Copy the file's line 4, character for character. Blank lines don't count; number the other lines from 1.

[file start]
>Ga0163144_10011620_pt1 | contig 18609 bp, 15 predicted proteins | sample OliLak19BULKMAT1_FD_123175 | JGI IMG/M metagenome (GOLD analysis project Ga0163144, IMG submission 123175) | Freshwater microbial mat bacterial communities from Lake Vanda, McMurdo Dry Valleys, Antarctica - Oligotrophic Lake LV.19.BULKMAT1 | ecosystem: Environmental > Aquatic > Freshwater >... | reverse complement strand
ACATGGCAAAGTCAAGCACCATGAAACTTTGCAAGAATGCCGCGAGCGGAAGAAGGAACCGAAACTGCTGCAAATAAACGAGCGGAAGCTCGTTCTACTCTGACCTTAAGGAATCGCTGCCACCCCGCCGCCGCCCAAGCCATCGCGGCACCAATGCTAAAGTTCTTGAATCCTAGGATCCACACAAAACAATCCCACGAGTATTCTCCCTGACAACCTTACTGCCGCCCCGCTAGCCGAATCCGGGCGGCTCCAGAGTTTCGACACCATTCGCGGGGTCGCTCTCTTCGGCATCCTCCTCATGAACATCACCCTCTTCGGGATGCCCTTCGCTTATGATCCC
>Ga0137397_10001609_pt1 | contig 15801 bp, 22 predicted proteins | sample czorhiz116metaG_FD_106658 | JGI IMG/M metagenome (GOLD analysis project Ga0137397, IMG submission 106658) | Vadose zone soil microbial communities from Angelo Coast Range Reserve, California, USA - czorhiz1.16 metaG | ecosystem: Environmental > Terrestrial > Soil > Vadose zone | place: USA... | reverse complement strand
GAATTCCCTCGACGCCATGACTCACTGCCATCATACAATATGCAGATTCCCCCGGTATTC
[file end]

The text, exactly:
GAATTCCCTCGACGCCATGACTCACTGCCATCATACAATATGCAGATTCCCCCGGTATTC